The static campaign

The defining feature of voting intention in this election is how little it has moved. The graph below shows the UK Polling Report polling average for each week so far of 2015.

staticgraph

Things haven’t been completely static – at the beginning of 2015 Labour did still have a consistent tiny lead that faded towards a real tie over the first couple of months. There has been a genuine drop in support for UKIP and the Green party, albeit one that is no more than a point or two, rather than a really tight squeeze on their votes.

The broad picture though, especially over the short campaign, is one of no movement. This is not necessarily unusual – the huge ups and downs of “Cleggmania” in the 2010 election were not typical. Most historical election campaigns don’t show lots of movement (and I suspect some of that we did see is just the legacy of campaigns when there were far fewer polls, so a couple of outliers could more easily create the impression of movement when there was none).

Is there still time for a change, or are we doomed to have election result around about where we are, with the Conservatives and Labour pretty much neck-and-neck? Somewhere between one-in-six and in one-in-five people have postal votes, and many will already have voted, so they cannot change their mind any longer. Between 10% and 20% of people depending on the poll say they don’t know how they will vote, though some of this will be people who won’t actually end up voting but don’t want to say, and some of it will be people who don’t want to give their voting intention to an interviewer (“shy voters”). While it varies greatly depending on how you ask the question a further chunk of people who do give a voting intention say they may yet change their mind before they vote.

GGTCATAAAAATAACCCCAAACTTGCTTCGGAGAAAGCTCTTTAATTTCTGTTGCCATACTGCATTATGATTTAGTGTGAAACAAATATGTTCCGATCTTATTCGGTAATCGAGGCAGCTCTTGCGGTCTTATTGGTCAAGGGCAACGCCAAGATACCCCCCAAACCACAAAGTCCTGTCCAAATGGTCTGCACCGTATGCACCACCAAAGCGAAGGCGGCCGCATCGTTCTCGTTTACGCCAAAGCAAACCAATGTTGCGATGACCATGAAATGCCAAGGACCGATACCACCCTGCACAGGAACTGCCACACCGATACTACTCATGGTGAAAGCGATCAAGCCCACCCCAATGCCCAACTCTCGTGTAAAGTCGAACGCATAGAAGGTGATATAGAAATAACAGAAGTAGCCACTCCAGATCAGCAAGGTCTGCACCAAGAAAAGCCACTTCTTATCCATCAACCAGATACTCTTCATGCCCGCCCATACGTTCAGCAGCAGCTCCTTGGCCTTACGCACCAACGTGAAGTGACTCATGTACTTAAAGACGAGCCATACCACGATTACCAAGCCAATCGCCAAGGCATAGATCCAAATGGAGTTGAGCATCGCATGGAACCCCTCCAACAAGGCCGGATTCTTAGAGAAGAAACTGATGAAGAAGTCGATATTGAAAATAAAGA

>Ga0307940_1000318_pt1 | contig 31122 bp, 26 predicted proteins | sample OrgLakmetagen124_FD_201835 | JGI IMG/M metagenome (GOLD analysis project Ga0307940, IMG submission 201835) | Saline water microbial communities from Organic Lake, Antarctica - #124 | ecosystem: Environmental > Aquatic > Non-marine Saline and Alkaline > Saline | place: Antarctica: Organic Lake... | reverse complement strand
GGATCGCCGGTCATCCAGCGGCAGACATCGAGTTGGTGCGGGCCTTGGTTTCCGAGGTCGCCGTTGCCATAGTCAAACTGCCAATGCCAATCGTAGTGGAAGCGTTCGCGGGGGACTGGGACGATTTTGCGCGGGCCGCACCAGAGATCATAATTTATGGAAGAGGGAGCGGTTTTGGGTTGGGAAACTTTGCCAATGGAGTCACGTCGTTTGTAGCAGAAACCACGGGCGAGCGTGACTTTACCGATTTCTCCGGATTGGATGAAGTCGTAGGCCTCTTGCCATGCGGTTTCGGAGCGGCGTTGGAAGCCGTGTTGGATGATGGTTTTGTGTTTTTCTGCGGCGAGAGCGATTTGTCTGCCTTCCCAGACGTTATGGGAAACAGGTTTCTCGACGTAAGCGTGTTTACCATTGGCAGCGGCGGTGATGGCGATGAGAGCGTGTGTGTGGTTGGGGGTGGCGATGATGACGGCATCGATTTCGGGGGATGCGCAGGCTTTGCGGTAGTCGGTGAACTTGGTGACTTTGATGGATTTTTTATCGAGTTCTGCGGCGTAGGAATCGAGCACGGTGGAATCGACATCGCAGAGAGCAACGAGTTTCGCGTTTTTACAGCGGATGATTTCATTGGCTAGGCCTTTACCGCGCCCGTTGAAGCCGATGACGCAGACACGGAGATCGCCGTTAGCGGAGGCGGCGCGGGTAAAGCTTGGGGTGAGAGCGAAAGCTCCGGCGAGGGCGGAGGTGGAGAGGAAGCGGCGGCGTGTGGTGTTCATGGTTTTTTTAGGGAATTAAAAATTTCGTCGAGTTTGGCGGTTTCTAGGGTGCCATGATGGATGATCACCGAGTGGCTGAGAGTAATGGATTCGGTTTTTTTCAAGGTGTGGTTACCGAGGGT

There are definitely plenty of people who say they may change their mind between now and May 7th… but I suspect this overestimates the volatility of the electorate and that most respondents who say they still might change their minds won’t do so, they just like to think of themselves as fair minded people who will consider all the evidence before making their mind up to vote for the party they were probably going to vote for to begin with.

Polls are, as ever, just snapshots of opinion now. They can only quantify what respondents themselves know – they can’t tell how respondents might react to, say, the party leaders Question Time Special next week, any as yet unknown and unexpected events in the final eleven days, or people genuinely recoiling one-way or the other at the very last minute. Realistically though, nothing has done anything to substantially change the polls in the last seventeen weeks and the parties are starting to run out of time for anything else to come along.


1,017 Responses to “The static campaign”

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  1. MCCLANE
    Nice to see all this Lab supporters here freaking out because the election is heading against them.

    Posting negative personal comments about other users on the thread is not in the spirit of UKPR.

  2. @ Millie
    “What percentage of the overall UK vote would the SNP achieve if they stood in every constituency?”